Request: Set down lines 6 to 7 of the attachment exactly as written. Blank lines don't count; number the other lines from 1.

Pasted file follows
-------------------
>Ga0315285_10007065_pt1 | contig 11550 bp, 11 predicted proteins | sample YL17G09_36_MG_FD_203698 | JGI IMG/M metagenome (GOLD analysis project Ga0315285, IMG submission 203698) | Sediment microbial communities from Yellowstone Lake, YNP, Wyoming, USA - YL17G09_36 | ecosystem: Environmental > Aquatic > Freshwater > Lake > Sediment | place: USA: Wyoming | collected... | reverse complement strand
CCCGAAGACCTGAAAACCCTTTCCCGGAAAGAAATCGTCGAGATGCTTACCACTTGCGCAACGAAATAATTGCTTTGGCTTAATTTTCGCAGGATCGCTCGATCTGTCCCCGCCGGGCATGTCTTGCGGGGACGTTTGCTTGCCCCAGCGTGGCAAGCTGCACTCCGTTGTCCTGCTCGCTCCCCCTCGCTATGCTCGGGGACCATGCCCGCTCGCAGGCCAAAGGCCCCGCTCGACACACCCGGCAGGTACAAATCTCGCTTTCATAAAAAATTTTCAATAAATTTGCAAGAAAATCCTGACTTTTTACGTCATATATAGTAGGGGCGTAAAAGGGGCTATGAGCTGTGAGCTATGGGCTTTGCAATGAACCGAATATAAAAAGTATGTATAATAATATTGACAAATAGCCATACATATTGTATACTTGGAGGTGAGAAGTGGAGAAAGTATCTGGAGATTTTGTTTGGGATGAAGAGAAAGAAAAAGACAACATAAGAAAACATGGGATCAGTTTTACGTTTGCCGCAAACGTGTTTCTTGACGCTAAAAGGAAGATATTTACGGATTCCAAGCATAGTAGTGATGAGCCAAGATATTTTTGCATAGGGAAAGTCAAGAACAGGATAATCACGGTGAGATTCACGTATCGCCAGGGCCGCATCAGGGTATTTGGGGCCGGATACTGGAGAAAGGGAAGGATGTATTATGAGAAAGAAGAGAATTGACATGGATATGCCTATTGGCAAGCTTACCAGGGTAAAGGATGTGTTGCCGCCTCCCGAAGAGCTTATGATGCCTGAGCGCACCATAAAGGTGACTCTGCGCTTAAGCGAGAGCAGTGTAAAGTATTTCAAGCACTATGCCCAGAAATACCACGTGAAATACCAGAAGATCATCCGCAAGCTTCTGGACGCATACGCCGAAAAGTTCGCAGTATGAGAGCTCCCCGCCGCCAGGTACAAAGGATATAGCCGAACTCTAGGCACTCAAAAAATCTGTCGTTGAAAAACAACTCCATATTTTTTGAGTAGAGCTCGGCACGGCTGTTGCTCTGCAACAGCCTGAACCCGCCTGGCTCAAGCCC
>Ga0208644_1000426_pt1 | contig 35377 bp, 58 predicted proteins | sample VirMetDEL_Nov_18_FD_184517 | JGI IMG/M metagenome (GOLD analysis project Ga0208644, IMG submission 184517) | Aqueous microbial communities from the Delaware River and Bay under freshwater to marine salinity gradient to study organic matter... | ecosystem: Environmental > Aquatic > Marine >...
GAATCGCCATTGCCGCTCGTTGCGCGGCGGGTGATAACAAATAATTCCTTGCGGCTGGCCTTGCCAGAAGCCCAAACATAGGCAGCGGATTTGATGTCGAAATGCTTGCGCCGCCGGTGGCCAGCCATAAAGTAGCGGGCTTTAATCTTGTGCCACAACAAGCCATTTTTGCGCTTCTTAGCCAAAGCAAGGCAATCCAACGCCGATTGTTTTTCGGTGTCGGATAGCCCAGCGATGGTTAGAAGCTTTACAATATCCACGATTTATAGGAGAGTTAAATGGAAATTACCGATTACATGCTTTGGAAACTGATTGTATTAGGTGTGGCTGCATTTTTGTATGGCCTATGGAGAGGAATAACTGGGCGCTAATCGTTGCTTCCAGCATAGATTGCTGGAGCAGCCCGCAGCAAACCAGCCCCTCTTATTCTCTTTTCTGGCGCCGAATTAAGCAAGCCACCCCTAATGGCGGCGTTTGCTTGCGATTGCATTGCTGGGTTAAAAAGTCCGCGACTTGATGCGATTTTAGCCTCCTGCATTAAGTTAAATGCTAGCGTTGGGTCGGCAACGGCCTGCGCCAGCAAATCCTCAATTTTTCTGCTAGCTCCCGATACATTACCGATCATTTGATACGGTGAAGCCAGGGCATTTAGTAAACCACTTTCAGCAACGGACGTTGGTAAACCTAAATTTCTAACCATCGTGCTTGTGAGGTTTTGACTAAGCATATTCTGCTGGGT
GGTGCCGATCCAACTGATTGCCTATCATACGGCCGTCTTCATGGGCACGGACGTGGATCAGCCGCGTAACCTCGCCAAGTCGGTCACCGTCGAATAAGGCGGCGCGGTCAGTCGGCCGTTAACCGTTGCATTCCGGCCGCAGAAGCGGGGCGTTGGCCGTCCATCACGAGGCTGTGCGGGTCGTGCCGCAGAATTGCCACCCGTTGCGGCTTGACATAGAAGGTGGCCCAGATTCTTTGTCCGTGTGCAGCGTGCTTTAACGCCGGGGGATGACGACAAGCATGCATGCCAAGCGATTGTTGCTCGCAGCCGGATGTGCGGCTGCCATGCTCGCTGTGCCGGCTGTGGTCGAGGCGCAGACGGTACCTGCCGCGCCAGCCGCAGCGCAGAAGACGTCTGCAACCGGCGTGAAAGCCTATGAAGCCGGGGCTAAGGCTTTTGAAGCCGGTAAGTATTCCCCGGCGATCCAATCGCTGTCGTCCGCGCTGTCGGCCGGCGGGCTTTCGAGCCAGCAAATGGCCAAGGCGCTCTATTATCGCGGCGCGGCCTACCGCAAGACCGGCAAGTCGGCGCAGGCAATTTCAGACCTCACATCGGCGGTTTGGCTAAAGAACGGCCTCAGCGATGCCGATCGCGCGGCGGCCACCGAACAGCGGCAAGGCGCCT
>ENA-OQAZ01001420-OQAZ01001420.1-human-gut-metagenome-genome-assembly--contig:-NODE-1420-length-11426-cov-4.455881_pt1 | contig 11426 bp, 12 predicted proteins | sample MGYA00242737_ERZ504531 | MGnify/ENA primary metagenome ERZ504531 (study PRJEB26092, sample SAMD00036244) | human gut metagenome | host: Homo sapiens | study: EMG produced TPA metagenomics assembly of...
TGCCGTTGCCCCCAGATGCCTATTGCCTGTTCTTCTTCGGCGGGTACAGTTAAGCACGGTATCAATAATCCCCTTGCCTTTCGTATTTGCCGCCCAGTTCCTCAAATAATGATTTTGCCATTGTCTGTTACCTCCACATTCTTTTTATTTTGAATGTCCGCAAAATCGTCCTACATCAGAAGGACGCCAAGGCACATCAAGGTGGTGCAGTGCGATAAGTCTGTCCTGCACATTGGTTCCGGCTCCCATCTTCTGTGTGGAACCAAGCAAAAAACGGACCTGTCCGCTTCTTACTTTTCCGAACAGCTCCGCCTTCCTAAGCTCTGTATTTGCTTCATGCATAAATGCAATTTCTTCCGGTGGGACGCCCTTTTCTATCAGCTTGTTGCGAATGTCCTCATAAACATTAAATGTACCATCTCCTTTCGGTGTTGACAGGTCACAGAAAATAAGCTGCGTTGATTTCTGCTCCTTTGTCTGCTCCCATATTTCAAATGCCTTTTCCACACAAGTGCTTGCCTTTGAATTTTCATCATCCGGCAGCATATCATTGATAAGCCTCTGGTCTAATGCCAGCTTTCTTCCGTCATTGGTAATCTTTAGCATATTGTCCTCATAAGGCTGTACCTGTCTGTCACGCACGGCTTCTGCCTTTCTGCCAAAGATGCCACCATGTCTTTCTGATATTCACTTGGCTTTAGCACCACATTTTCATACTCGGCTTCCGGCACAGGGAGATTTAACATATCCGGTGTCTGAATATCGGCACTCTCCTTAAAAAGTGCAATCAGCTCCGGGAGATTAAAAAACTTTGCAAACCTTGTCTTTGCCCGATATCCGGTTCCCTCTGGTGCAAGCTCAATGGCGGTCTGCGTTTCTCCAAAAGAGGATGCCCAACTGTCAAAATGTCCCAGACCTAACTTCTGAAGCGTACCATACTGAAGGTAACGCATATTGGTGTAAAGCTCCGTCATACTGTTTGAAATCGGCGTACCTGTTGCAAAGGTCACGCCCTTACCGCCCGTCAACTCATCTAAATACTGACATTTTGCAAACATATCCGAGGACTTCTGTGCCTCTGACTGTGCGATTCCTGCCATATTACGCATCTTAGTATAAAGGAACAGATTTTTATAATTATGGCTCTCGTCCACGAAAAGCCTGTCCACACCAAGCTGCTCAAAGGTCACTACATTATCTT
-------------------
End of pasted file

>ENA-OQAZ01001420-OQAZ01001420.1-human-gut-metagenome-genome-assembly--contig:-NODE-1420-length-11426-cov-4.455881_pt1 | contig 11426 bp, 12 predicted proteins | sample MGYA00242737_ERZ504531 | MGnify/ENA primary metagenome ERZ504531 (study PRJEB26092, sample SAMD00036244) | human gut metagenome | host: Homo sapiens | study: EMG produced TPA metagenomics assembly of...
TGCCGTTGCCCCCAGATGCCTATTGCCTGTTCTTCTTCGGCGGGTACAGTTAAGCACGGTATCAATAATCCCCTTGCCTTTCGTATTTGCCGCCCAGTTCCTCAAATAATGATTTTGCCATTGTCTGTTACCTCCACATTCTTTTTATTTTGAATGTCCGCAAAATCGTCCTACATCAGAAGGACGCCAAGGCACATCAAGGTGGTGCAGTGCGATAAGTCTGTCCTGCACATTGGTTCCGGCTCCCATCTTCTGTGTGGAACCAAGCAAAAAACGGACCTGTCCGCTTCTTACTTTTCCGAACAGCTCCGCCTTCCTAAGCTCTGTATTTGCTTCATGCATAAATGCAATTTCTTCCGGTGGGACGCCCTTTTCTATCAGCTTGTTGCGAATGTCCTCATAAACATTAAATGTACCATCTCCTTTCGGTGTTGACAGGTCACAGAAAATAAGCTGCGTTGATTTCTGCTCCTTTGTCTGCTCCCATATTTCAAATGCCTTTTCCACACAAGTGCTTGCCTTTGAATTTTCATCATCCGGCAGCATATCATTGATAAGCCTCTGGTCTAATGCCAGCTTTCTTCCGTCATTGGTAATCTTTAGCATATTGTCCTCATAAGGCTGTACCTGTCTGTCACGCACGGCTTCTGCCTTTCTGCCAAAGATGCCACCATGTCTTTCTGATATTCACTTGGCTTTAGCACCACATTTTCATACTCGGCTTCCGGCACAGGGAGATTTAACATATCCGGTGTCTGAATATCGGCACTCTCCTTAAAAAGTGCAATCAGCTCCGGGAGATTAAAAAACTTTGCAAACCTTGTCTTTGCCCGATATCCGGTTCCCTCTGGTGCAAGCTCAATGGCGGTCTGCGTTTCTCCAAAAGAGGATGCCCAACTGTCAAAATGTCCCAGACCTAACTTCTGAAGCGTACCATACTGAAGGTAACGCATATTGGTGTAAAGCTCCGTCATACTGTTTGAAATCGGCGTACCTGTTGCAAAGGTCACGCCCTTACCGCCCGTCAACTCATCTAAATACTGACATTTTGCAAACATATCCGAGGACTTCTGTGCCTCTGACTGTGCGATTCCTGCCATATTACGCATCTTAGTATAAAGGAACAGATTTTTATAATTATGGCTCTCGTCCACGAAAAGCCTGTCCACACCAAGCTGCTCAAAGGTCACTACATTATCTT